Saint - Hazrat Maula (Maula Baba ) Gilori Shah
Died : 16th January 1924 - Meherabad, India
INDIAN SAINT - 6th plane
Gilori Shah was still alive when Meher Baba first visited Arangaon during May 1923. He was a resident of Ahmednagar but, as mentioned earlier, he had his tomb built outside the city. The tomb is now part of lower Meherabad.
It is uncertain whether the man depicted in the image above is actually the Saint.
Gulmai Irani and her family were living in the Parsi dharamshala in Shani Gulli, Ahmednagar, and during 1921, her husband Khansaheb had completed construction of a new house nearby that he named Sarosh Manzil. Gulmai desired that Upasni Maharaj come and inaugurate the house before they moved in, but her orthodox relatives were averse to the idea of Maharaj (a Hindu) opening the house. Hence, the ceremony was performed according to the Zoroastrian religion. A local Mohammedan saint named Gilori Shah was also invited to the inauguration and the poor were fed. All of their furniture was shifted there, but Gulmai was adamant that she would not stay in the new house until Upasni Maharaj himself came and performed the housewarming ceremony.
Later Baba remarked, "After Rustom's wedding I am thinking of moving to some village for a while."
Gulmai then suggested, "Why don't you come and visit our property near Arangaon, outside Ahmednagar?"
Baba coyly asked her, "Why do you say that?"
Gulmai replied, "Your visit has been foretold by a local saint, Gilori Shah."
Baba, pretending not to follow, said that he did not understand what she meant.
Gulmai Irani narrated this story ; 20th February 1923
A Mohammedan saint called Hazrat Maula [Maulana] Gilori Shah lives in Ahmednagar. He occasionally comes to our house for a meal; but usually he prefers to keep aloof. He dislikes the presence of any crowd. When Masaji was working in Ahmednagar, he used to take bread and butter to the saint, and sometimes would bathe him.
Gilori Shah would often mention that he wanted to go to Arangaon and live his last days there. I thought that it was an unsuitable place for such a personage and would argue, "But Hazrat, who will bring your meals there? And who will look after you in the jungle?"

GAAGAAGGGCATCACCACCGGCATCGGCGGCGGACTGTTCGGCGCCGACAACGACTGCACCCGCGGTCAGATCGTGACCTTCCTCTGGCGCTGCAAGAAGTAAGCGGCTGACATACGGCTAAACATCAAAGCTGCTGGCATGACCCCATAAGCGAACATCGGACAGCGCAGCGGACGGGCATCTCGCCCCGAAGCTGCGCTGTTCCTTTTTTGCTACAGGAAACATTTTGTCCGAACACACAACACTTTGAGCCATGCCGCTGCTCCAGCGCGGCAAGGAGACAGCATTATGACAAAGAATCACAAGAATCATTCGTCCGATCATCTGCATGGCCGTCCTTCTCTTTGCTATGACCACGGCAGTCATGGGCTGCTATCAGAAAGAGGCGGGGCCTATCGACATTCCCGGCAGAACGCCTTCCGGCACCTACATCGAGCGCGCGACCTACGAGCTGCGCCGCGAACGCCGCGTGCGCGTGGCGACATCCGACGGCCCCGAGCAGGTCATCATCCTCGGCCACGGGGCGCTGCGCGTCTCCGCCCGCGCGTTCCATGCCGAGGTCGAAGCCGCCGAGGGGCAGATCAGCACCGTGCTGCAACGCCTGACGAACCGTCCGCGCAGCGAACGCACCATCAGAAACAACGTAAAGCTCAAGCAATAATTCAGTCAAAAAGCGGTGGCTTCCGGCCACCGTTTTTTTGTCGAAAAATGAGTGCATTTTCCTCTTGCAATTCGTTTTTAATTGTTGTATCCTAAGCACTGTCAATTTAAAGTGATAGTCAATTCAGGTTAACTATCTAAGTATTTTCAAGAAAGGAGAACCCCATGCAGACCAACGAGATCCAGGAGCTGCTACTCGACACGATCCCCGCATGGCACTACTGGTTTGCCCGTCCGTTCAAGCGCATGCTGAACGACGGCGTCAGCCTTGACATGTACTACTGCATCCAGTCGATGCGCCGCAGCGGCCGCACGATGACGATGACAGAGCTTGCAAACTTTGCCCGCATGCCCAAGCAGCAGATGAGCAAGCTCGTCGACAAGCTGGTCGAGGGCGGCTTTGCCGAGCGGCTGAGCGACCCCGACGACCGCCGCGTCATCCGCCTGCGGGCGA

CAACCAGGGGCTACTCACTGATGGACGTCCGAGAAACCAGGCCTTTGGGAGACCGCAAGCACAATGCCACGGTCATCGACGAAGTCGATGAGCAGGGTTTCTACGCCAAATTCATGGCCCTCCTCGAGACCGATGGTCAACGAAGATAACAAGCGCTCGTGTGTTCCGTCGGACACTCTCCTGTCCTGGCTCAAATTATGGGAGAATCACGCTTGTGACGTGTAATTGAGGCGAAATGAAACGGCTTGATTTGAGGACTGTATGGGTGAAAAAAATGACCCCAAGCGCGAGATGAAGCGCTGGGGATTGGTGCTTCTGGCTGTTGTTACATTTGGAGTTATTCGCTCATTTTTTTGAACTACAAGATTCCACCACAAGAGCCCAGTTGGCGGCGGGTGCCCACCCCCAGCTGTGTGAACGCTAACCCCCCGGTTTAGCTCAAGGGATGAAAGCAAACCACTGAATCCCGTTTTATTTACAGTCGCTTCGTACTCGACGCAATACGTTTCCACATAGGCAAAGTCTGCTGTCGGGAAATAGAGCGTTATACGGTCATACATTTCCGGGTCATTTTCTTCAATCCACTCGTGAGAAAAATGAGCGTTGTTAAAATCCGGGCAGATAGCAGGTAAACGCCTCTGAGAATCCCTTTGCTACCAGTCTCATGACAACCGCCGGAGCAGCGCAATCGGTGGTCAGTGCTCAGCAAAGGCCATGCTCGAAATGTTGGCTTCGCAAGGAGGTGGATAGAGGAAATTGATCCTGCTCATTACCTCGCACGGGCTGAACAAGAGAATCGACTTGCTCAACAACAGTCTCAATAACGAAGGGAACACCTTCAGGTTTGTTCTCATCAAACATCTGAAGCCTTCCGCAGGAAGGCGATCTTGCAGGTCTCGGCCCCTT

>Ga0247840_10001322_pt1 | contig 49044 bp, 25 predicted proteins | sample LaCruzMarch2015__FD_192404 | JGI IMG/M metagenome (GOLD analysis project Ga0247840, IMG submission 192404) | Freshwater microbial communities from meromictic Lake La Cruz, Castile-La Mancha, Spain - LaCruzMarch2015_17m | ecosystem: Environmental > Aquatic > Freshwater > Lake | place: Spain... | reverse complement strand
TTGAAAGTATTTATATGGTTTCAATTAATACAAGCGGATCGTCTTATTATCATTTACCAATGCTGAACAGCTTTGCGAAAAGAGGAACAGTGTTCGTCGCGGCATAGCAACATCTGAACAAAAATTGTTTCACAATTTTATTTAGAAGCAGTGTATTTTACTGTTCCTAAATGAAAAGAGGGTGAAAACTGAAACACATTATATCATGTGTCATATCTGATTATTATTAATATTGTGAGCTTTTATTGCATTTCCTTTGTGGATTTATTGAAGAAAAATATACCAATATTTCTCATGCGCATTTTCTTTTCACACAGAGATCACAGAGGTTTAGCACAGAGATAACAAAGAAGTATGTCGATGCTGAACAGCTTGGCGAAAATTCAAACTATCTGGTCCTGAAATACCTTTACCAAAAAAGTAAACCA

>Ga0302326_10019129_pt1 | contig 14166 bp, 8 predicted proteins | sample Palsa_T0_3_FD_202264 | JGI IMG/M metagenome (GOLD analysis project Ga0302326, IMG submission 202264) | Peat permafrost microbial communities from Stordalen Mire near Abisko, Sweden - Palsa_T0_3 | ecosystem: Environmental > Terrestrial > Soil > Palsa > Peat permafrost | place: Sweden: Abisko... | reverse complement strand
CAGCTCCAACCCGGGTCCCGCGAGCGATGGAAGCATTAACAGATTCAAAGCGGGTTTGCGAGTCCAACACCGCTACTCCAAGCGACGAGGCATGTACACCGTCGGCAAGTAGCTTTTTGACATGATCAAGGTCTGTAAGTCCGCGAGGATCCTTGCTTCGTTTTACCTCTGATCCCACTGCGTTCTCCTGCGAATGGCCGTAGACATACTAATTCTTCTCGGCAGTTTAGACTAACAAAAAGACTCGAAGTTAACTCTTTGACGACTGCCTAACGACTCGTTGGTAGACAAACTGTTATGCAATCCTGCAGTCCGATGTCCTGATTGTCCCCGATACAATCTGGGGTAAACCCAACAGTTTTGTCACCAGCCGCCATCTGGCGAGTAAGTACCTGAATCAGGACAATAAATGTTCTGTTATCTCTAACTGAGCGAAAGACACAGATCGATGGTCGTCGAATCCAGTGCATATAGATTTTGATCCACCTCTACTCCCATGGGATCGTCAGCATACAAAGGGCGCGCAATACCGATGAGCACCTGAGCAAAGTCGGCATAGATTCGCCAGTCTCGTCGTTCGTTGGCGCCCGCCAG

He would frown, saying, "All of these people are of no use to me, and I do not require their help."
There were some wealthy butchers who used to pay him respect and who offered him some land. However, he preferred our place and would tell them that he would only settle at Arangaon.
He would request me, "Give me a small portion of your land and build a room for me. Take me there and also bring Upasni Maharaj and Meher Baba. Turn the place into a sadhu khanna [an ashram for wandering mendicants and pilgrims]." I would listen to him but tried to dissuade him, knowing it would cause an uproar among our in-laws.
One night a year later, I dreamed that I was seated in the compound of a small old house. A child all wrapped in cloth was on my lap. A couple of persons were speaking to me as my eyes gazed downward. I saw the head of the child peeping out from under its covering. The child then sat up, and I saw that he had the face of the saint. I cried out, "This child is Hazrat Gilori Shah!"
He sweetly pleaded, "Ma, you are not giving me the land? Where will I rest?"
I instantly remembered the land at Arangaon and promised him, "Yes, Hazrat, I will give it to you." The moment I finished speaking, I awakened.
I narrated the dream to my husband, telling him that the saint had been insisting on the land for some years, and Kaikhushru promised to fulfill his request.
The next day, Gilori Shah, accompanied by some of his devotees, went to Arangaon. There he selected a small plot of land, and told them, "Prepare my tomb here."
This statement surprised them, and they pleaded: "But, Hazrat, who will come so far from the city to pay homage here? This is a desolate place and uninhabitable!
The saint then reprimanded them: "You are like children. You know nothing! In a short time, this place will turn into a garden of pilgrimage. A great one will come here, and this land will one day belong to the people of the world! Only then will you understand why I am buried here."
One day I went with the saint to look at the site he had selected. A mason joined us and the plot was measured and changes were made as directed by him. Then the saint turned to me and said, "When I die, bring me here — escorted by a band. Bury me at this place."
I pleaded, "Your Mohammedan followers will never permit the band!"